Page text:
Tips for Teachers is a monthly column in which experienced teacher and children’s librarian Emmie Stuart shares book recommendations and a corresponding teaching guide for fellow elementary school teachers.
I loved history until the fifth grade. In my TV-less house, I spent most of my free time as a child reading, and historical fiction was one of my favorite genres. At the time, I didn’t realize it and wouldn’t have been able to articulate it—I just read and reread the books I knew I loved.
Sydney Taylor’s All of a Kind Family series? Check. Ask me about about the traditions, holidays and routines of Jewish families living on the Lower East Side at the turn of the century.
Doris Gates’ Blue Willow? Check. It pulled my nine-year-old self into the world of Janey, the daughter of migrant farmers, and her life the Great Depression. (Later, my deep fondness for it caused The Grapes of Wrath to fall flat.)
Bette Bao Lord’s In the Year of the Boar and Jackie Robinson? Check. I adapted it into a screenplay, which I produced with my dear (read: manipulated) little sister in the lead role of Shirley Temple Wong, the young Chinese immigrant living in New York City during the golden age of Jackie Robinson and the New York Yankees.
And, yes. I read The Little House on the Prairie series in its entirety. I can thank Laura Ingalls Wilder for my button collection and a summer spent hand-washing clothes in my backyard. The washboard is still in my parents’ attic.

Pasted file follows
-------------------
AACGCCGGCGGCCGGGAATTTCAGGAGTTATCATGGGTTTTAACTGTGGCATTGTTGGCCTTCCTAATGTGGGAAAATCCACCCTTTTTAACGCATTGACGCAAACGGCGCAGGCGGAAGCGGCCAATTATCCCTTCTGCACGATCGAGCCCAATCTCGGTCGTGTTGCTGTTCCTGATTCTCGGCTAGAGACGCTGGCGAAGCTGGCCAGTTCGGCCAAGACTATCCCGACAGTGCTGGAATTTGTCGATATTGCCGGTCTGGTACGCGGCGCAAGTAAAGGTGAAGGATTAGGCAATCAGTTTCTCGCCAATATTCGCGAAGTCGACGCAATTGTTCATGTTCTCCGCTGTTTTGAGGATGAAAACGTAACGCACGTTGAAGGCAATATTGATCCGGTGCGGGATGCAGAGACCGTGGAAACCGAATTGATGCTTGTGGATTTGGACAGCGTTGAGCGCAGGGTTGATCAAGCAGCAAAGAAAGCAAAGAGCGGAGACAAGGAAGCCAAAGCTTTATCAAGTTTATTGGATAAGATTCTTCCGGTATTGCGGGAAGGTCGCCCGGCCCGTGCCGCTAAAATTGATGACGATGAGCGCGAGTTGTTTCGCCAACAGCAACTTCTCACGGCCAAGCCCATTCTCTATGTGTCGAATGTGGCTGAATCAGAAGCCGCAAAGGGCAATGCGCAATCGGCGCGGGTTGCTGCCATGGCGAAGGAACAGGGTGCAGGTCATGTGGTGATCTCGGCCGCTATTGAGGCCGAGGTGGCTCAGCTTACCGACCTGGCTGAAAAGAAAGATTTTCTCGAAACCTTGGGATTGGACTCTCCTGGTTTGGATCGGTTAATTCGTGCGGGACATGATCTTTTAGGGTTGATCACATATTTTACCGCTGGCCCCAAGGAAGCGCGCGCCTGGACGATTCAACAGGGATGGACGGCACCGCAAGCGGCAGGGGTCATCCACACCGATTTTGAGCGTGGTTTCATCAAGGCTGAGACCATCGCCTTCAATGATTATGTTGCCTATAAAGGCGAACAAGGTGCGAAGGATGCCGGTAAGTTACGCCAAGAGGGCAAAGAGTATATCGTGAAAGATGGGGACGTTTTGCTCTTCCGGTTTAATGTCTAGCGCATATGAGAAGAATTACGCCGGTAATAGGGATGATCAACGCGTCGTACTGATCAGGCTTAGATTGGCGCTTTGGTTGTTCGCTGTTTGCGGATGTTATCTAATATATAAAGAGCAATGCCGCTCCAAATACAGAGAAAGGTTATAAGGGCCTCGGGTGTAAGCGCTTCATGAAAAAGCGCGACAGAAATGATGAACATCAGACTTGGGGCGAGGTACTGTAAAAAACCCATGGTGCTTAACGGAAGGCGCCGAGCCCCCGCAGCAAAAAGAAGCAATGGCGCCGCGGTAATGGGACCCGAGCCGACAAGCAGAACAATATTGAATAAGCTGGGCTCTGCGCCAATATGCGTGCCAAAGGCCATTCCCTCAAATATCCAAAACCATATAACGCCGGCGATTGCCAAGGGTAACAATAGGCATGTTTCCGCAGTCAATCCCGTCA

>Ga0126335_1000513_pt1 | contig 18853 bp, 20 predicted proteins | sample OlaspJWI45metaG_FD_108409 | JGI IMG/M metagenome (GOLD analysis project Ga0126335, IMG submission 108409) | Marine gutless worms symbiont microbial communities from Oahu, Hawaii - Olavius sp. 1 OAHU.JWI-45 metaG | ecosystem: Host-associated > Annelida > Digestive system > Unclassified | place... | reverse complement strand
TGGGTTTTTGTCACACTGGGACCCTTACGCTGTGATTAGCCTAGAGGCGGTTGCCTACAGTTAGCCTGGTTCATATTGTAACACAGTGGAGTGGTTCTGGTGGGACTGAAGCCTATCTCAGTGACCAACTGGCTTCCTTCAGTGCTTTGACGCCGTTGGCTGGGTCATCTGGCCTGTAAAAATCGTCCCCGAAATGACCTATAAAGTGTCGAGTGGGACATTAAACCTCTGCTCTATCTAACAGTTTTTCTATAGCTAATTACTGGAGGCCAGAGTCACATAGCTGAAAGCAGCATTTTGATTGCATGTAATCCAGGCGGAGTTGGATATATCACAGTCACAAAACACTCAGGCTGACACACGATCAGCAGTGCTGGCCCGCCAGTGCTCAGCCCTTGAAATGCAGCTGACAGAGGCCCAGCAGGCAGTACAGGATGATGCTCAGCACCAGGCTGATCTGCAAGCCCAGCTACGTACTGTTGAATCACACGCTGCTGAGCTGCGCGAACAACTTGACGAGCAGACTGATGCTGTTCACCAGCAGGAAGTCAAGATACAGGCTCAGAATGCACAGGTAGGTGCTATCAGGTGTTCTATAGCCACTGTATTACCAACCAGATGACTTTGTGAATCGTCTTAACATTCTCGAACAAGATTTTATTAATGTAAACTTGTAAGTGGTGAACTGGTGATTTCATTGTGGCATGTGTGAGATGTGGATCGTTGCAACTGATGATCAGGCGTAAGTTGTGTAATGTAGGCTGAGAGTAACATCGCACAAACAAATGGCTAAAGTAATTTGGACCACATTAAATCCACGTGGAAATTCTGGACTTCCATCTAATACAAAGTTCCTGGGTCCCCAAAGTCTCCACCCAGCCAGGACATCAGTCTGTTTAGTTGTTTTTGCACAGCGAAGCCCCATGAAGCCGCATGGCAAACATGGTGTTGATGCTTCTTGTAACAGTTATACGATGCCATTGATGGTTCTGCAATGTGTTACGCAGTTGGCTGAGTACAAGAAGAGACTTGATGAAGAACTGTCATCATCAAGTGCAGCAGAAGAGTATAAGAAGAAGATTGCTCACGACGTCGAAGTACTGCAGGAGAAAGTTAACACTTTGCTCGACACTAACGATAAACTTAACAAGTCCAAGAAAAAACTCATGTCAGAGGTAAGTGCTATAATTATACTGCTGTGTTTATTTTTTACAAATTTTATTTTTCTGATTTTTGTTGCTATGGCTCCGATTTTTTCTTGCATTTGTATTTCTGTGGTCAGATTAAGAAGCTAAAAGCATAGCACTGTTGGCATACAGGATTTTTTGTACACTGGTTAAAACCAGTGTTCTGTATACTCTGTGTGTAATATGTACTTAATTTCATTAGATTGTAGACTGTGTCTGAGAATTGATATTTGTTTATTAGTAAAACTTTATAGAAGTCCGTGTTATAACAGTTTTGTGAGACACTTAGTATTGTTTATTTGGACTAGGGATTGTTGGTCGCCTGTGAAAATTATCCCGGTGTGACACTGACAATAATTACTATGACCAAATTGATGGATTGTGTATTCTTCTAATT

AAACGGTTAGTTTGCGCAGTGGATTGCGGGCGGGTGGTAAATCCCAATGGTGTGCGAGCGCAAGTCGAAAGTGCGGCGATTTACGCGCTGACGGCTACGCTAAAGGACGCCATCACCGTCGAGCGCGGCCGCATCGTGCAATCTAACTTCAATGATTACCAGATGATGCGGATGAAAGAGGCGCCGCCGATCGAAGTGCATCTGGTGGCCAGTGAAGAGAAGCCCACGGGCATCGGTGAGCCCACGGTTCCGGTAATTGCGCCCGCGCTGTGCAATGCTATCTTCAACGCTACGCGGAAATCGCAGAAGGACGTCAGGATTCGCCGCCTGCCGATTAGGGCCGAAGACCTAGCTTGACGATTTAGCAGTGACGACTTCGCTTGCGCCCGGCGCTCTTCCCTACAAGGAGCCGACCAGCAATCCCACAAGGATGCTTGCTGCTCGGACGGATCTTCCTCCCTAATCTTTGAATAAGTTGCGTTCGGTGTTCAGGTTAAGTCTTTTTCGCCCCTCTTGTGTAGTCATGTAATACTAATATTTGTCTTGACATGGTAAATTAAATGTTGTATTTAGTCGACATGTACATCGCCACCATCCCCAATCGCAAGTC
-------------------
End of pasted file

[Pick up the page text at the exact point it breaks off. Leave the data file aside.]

Reflecting on these memories and the books behind them, two things stand out to me. The first is that these books have been rooted in historical detail, without going so far as to claim complete historical accuracy, by authors who lived similar stories or felt deep personal connections to the period and its circumstances.
The second is that children (and perhaps adults, too) learn best through story. Beginning in the sixth grade, history class took the form of lectures, note taking and textbook reading, and my interest in and love for history took a nosedive. I remember very little from my Advanced Placement U.S. History class, but I’ll never forget how I felt when reading Mildred Taylor’s Roll of Thunder, Hear My Cry for the first time and encountered the plethora of cruel racial injustices that occurred in the South during the 1930s.
How can children best begin to understand history? I believe it is through authentic characters and author connection, two elements the following books deliver with insight, thoughtfulness and grace.
written by Linda Sue Park
Since the death of her Chinese Korean mother three years earlier, 14-year-old Hanna and her white father have been on the search for a town where they can settle down. When they reach LaForge, a frontier town in the Dakota Territory, Hanna wonders whether she will be accepted or ostracized by the other settlers. As her father works to open a dry goods store and Hanna begins to attend school, the townspeople’s racial prejudice and xenophobia, which is both subtle and deliberate, quickly becomes apparent. Thoughts of her mother and of the women in the nearby Ihanktonwan community give Hanna the strength and courage she needs to persevere through hard months of isolation. A sensitive and much-needed response to the Little House series, Park’s novel offers students a new perspective on the era of westward expansion and its impact on the lives of those whose stories are often overlooked.